Can I Require Staff to Carry Malpractice Insurance?
Craig Skerpac, MBA
Hospitals have a lot of staff, from nurses, to physician assistants and surgeons. Each serves vital roles, and each interacts with patients in different ways. However, they also all pose risks to patients. As their employer, it is up to the facility to see that they can protect themselves and others. Ensuring that those parties have medical malpractice insurance is one of the ways you must do so. What are some of the actions you must take to complete this task?
Malpractice insurance comes in a lot of shapes and sizes. Usually, it needs to fit every policyholder, from junior residents to tenured physicians. Therefore, it is often best to require parties within the facility to carry their own coverage. However, you might also need to carry a policy provided by the establishment.
Malpractice Coverage in Brief
Malpractice insurance is a type of professional liability insurance. It applies to the mistakes that the services you render cause to others. In a medical setting, mistakes made when treating patients could cause pain, suffering, thousands of dollars in costs and even death. Sometimes, the physician who supposedly caused the harm might face retribution. The affected patient might sue the doctor and the hospital for their losses. Thus, the involved parties might have to compensate those affected.
Let’s say that, during a checkup, one of the doctors neglects to review a patient’s medications with them. At the same time, they prescribe a new medication. But, they did not realize that an interaction will cause an allergic reaction for the patient. Therefore, the patient faces hospitalization and an otherwise-avoidable health setback. They might miss work, face new health challenges and significant down time. They might hold the facility and the physician responsible.
A physician might have avoided the mistake had they remembered to check medications. That is why a patient decides to sue the facility. Your malpractice insurance might help you cover costs associated with such losses. Coverage might pay for legal fees, settlements and related costs.
Successful malpractice suits could hit both the offending physician and the facility hard. Professional reputations could face ruin. Money could drain as settlements appear. The ability to recover might prove long, or even impossible. So, if you are in charge of the facility’s risk management, you must have the means to settle the damage and get business back on track. That's malpractice insurance.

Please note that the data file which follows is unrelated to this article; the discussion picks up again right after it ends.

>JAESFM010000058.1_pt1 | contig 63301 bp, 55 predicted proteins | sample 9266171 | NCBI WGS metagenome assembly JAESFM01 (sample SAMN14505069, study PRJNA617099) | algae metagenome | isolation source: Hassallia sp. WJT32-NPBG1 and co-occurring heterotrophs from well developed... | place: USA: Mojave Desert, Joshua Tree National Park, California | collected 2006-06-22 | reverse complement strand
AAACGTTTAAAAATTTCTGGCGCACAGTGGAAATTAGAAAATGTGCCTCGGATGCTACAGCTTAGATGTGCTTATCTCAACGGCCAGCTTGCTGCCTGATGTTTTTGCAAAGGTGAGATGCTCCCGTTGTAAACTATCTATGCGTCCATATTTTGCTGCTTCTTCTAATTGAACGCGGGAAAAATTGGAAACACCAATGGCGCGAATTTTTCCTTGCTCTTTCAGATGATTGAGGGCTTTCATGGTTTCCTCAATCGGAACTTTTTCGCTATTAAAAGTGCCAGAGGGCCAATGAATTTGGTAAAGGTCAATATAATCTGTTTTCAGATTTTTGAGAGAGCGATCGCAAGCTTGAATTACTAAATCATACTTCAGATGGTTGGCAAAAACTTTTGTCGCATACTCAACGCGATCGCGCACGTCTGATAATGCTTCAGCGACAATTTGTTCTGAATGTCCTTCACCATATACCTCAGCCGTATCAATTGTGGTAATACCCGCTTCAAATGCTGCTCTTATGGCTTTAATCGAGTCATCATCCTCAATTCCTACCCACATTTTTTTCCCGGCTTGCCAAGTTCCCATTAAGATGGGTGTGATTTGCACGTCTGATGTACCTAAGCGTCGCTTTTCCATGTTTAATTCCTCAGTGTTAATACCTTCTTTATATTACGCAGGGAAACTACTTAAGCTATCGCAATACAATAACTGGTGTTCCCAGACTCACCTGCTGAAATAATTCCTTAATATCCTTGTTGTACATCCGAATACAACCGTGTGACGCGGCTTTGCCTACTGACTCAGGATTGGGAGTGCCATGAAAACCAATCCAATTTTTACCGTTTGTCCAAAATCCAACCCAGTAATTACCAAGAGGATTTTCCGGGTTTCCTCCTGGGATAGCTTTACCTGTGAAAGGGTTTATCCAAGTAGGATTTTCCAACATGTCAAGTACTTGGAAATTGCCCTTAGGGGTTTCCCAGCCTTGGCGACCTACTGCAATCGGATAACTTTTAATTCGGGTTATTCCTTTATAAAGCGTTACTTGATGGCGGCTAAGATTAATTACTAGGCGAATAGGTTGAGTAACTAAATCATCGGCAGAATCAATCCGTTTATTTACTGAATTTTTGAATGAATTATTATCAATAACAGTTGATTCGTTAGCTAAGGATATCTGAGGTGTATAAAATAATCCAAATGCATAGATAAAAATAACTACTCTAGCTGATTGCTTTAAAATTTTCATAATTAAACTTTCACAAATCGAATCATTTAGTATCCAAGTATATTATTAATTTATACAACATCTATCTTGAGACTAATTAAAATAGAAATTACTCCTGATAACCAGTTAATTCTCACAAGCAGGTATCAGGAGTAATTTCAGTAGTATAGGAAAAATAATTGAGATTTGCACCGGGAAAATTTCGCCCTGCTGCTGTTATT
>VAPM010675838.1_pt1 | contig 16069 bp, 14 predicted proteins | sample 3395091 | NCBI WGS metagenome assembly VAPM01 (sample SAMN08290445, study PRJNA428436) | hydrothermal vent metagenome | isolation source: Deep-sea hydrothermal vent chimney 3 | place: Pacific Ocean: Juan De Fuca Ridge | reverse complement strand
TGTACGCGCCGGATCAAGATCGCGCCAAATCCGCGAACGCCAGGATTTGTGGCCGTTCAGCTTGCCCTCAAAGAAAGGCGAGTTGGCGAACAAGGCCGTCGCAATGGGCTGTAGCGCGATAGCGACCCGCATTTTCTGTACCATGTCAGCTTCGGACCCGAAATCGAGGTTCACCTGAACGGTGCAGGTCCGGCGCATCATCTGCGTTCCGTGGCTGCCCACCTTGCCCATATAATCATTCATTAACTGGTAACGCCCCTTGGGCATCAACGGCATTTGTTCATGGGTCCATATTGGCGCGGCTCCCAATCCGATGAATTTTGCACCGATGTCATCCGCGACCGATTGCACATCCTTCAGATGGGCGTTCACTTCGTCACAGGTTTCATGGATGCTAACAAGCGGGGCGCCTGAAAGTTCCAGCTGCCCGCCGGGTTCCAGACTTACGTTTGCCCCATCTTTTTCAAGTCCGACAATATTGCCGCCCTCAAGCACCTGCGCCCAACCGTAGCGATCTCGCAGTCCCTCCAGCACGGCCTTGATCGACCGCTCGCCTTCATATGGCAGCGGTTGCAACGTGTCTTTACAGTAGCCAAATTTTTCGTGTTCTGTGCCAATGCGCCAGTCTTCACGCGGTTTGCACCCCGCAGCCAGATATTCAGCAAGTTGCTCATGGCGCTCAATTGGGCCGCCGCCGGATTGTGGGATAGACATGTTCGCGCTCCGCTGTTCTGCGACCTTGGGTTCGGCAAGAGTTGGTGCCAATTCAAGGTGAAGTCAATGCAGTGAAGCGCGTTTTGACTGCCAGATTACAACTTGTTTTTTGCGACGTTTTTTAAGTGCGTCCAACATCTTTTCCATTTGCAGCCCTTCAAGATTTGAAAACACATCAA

Coverage offered by the Facility
Major hospitals usually have a commercial interest in the work of their employees. And, patients tend to view both the hospital and the physician as associated entities. Therefore, the hospital on its own needs to carry malpractice coverage.
Most facilities carry malpractice insurance in their own rights. Coverage can extend to the facility and most, if not all physicians within. So, should the party who alleges harm sue both the facility and the offending physician, then both groups might have a degree of protection. Most importantly, the facility won’t suffer unduly because of a physician’s mistakes.
However, the facility’s own policy is often very generalized. It might not apply to the most-specific risks that certain physicians might present. For example, a neurosurgeon often presents different risks than a first-year medical student. Even if both have coverage under your malpractice insurance, they might lack some of the specific protection they might need.
Because of the many specific needs of different parties, a simple facility-wide policy might not prove right for everyone. Besides a facility policy, you might need physicians to carry coverage on their own.
Most hospital systems require physicians to carry their own insurance protection. As a result, this requirement might protect both parties. Should the facility’s policy prove a bit inadequate for specific parties, then their own coverage might be able to help. They might even have a legal rule to carry coverage. Many states have laws placing a coverage requirement on the doctor.
Coverage, in that regard, can prove more specific and tailored when doctors need it. Physicians might also be able to add occurrence- or claims-made coverage to their policy, which their facility might not offer. The physician might get higher limits and more-specific coverage for claims made for recent and past events.
Should a lawsuit target only a physician, and not the facility, then the physician should be able to rely on their own coverage. That’s of course a benefit to the physician. Even so, the facility might not have to raise its own risk profile by covering the physician with its own coverage. As a result, the likelihood of having to file a malpractice claim on your facility’s coverage might drop.
So, don’t hesitate to carry malpractice insurance that first your facility and parties within. Nevertheless, require them to get their own coverage as well, when necessary.
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